Career professionals can consider how to create an interactive social environment to develop students’ inquiry skills. They can consider the following two types of social interactions to improve the learning effects: one with experienced coaches or mentors involved, and the other with peers of students only. Social interactions with experienced coaches, mentors and peers enhances the quality of personal inquiries. Experienced coaches or mentors can stimulate thinking and provide necessary information, perspectives and experiences.
“Engaging in inquiry can reduce students’ anxieties and fears by enabling them to take ownership to solve the problems in their lives.”
Career professionals can consider becoming group counsellors, assume roles as coaches or mentors, and can participate in group discussion. Their facilitating role in inquiry allows students to challenge their existing perceptions and status quo. Social interactions with peers can create a team atmosphere, which is important for graduates as well. Students can share their common problems and brainstorm possible approaches in the discussion. They can expand their understanding of a specific issue by collective inquiries. Collaborative and inquiry-based environments provide them emotional support, which helps individuals maintain their learning momentum. Both types of interactions enrich the dynamic of personal inquiry abilities.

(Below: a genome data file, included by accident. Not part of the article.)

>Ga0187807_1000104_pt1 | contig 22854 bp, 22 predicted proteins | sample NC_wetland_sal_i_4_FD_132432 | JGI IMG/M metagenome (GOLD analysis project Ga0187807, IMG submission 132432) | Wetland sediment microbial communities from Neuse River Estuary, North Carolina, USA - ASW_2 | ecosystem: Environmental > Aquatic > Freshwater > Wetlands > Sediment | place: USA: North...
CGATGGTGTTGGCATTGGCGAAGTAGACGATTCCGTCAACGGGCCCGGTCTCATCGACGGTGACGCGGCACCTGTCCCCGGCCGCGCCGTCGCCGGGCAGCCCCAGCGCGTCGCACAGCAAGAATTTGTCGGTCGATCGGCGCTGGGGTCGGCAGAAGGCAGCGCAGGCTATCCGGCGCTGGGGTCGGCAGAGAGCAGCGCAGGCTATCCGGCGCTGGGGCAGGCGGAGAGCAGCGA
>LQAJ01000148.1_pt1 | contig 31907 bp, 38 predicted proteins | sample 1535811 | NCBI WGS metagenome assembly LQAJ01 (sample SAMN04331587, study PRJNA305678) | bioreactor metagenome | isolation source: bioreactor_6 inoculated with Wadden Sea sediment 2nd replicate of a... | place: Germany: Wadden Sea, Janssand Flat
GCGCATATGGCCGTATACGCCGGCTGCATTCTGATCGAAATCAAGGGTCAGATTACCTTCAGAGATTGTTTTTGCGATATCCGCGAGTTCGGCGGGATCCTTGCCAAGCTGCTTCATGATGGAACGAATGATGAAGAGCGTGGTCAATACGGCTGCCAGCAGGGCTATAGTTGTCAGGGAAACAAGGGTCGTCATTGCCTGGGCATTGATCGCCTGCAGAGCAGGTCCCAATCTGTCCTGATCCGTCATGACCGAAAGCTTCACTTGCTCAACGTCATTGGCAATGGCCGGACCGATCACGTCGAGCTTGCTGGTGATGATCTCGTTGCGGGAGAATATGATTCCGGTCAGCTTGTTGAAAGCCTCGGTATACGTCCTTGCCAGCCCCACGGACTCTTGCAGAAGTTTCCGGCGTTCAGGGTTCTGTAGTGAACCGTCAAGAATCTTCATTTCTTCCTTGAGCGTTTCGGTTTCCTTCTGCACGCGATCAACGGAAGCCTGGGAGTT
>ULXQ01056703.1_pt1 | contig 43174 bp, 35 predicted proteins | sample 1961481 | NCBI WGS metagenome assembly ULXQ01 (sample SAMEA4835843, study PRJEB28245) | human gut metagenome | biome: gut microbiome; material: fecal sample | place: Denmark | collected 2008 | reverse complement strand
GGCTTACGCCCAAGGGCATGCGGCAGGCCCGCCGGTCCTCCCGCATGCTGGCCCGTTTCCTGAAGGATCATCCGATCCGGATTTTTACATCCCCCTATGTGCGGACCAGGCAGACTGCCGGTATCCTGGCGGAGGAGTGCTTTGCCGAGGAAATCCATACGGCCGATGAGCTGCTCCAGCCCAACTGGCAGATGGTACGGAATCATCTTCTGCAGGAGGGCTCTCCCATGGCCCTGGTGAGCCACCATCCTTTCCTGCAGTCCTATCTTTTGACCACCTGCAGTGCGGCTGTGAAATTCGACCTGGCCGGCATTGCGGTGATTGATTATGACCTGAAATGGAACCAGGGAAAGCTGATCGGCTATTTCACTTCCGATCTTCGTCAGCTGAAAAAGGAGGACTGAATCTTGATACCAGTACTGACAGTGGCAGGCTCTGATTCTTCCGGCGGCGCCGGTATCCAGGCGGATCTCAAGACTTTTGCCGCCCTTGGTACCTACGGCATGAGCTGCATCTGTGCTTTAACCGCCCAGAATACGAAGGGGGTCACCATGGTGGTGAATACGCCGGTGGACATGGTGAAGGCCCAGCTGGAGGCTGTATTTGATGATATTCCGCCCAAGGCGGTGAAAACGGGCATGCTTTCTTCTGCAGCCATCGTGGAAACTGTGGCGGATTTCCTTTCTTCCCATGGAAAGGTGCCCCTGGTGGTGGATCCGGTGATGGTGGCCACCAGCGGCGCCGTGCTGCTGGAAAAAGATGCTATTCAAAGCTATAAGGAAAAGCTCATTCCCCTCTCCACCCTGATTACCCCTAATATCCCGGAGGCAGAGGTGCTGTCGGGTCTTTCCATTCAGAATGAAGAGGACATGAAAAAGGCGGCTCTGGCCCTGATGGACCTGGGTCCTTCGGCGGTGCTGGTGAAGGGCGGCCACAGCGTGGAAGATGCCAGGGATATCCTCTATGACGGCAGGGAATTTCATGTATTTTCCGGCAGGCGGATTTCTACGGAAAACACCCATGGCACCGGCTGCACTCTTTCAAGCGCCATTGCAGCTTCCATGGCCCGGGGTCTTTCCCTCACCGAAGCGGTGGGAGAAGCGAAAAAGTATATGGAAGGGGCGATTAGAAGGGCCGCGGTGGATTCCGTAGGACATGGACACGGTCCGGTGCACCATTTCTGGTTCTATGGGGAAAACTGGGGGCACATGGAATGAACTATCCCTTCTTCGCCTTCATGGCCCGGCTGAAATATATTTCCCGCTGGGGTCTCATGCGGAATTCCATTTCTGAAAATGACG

Rigorous study provides a solid analytical foundation for inquiry skill development. Career inquiries usually interweave multiple dimensional issues such as personal interest, pay, family or lifestyle. An overall analysis of the industry outlook, employment environment, job and skills requirement, and personal needs can be made through rigorous study. This is similar to drawing a map to provide students with holistic views of career. When job opportunities emerge, students can clearly understand the positioning and the meaning of this opportunity for themselves. Career professionals can guide students in sharpening their analytical skills and in analyzing their personal needs, work and market environment.
Action plays an important role in the career discovery process. Career professionals can encourage students to take actions based on the analyses from their studies and modify their actions when necessary. Career professionals can help students develop positive and growing mindsets, which Dr. Carol Dweck mentioned in her book Mindset: The New Psychology Of Success. The book suggests that everything that happens is a learning opportunity to become better. It is not uncommon to make mistakes; quite the opposite, not trying means to stop learning.
Career professionals play an important role in helping students develop inquiry abilities because personal inquiry creates an authentic space to develop necessary attitudes and abilities in their dialogue with themselves and others. It serves as the meaning of career development as well as helping graduates confidently and happily search for the truths of life.
Get the best of CareerWise to your inbox each Tuesday by signing up for our CareerWise Weekly newsletter.